At Work: Blondshell

At Work: Blondshell

Hana Gustafson on May 18, 2023

Photo: Dominique Falcone


“I don’t have a specific message with this album so much as I want to offer people a snapshot of my life and what it looks like when you’re willing to provide a window for others to watch you grow up and figure things out. I just want to let people in,” Sabrina Teitelbaum—who is better known by her bleached-out stage name Blondshell—says, when asked about the genesis of her self-titled debut album. “I’m not here to alter anyone’s perspective with this project. I’m just going to write about my reality.”

Boasting lyrics filled with coming-of-age imagery, Blondshell often recalls the angsty, guitar[1]driven indie-rock popularized by female songwriters like Sharon Van Etten and the Yeah Yeah Yeahs’ Karen O. Likewise, Teitelbaum’s hook-heavy zingers showcase her unique ability to meld wry hilarity with severely weighted topics. “I use humor in many of these songs because it mimics how I would talk to people I’m really comfortable with,” she says. “It’s what I would say to my friends or family. Humor comes up because it’s a solid coping mechanism.”

That dark-and-light contrast comes into play numerous times throughout the record. Album opener “Veronica Mars” uses the hit CW television show of the same name to analyze the media’s ability to twist percep[1]tion in favor of idealization—a known symptom of the early-20s female experience—capturing a convergence of sedentary behavior and the overactive mind with lyrics like, “Veronica Mars/ 2000 oughts/ Logan’s a dick/ I’m learning that’s hot.”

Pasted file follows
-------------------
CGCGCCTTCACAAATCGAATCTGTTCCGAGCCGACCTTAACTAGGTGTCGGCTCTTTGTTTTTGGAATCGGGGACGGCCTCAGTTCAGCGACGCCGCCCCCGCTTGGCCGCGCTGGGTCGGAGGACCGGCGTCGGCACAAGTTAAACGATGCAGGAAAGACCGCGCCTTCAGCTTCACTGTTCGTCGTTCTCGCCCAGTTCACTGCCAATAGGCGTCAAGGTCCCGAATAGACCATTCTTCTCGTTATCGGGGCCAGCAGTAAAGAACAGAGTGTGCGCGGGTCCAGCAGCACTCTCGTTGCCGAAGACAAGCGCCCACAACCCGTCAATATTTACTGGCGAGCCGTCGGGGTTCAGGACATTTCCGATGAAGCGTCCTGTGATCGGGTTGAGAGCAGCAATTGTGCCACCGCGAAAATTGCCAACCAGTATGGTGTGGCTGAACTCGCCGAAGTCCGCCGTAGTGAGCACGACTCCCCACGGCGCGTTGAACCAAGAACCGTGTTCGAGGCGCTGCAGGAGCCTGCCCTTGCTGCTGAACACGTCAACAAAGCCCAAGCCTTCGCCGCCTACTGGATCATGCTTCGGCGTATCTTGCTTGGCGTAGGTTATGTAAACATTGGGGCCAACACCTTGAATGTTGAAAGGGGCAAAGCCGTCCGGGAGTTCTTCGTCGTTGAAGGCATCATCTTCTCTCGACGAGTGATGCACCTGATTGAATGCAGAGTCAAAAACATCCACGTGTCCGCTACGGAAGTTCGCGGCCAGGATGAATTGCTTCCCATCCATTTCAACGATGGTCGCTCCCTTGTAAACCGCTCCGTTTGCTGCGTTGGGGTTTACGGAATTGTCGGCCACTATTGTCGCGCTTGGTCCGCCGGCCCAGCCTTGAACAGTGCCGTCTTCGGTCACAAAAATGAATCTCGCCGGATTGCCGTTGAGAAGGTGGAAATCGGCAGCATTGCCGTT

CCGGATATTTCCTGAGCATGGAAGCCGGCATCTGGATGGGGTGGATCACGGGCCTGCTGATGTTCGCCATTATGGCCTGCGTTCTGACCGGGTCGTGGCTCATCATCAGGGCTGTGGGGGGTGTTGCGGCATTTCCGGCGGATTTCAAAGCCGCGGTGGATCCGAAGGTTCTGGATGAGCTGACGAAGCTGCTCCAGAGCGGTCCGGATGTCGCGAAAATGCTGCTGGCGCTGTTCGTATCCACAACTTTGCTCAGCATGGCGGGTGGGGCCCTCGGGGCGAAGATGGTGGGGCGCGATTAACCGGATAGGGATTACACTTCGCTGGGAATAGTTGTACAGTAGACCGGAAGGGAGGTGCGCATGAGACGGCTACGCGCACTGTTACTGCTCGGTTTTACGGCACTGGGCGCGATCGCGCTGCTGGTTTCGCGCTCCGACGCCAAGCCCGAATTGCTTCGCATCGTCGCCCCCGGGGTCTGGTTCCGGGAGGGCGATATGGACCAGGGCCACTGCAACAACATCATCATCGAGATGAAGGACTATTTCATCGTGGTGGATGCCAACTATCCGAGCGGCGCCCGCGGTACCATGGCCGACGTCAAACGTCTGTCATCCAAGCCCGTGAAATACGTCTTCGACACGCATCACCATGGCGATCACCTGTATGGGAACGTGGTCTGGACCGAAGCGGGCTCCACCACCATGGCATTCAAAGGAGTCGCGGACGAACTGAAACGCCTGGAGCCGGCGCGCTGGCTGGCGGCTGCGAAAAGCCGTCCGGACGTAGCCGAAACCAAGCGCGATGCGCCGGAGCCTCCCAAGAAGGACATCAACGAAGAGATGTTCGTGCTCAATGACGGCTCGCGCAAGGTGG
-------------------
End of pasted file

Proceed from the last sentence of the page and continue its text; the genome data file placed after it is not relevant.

Further down the track list, Teitelbaum steps outside the confines of traditional expectations on “Kiss City.” “It’s not the typical structure of a song. It came out quickly, and we just left it as it arrived,” she says. That rebellious nature carries over to “Sepsis,” which finds Teitelbaum directly channeling her rock predecessors. “I wrote that guitar part, and then I sang over it,” she says. “I was just listening to a lot of Smashing Pumpkins—‘90s, early 2000s indie-rock stuff. A lot of the guitar parts I was writing at the time were influenced by what I was listening to.”

On the heels of her nine-track debut, which was released in early April, Teitelbaum will once again embody the rock spirit of those that have come before her at concert halls across Europe, before looping back to the U.S. in July. “It feels really exciting,” she says. “My life looks different. The stuff that I do every day feels different—in a good way. And I really love playing live. I love how people can interact with the music. It just makes it more real.”

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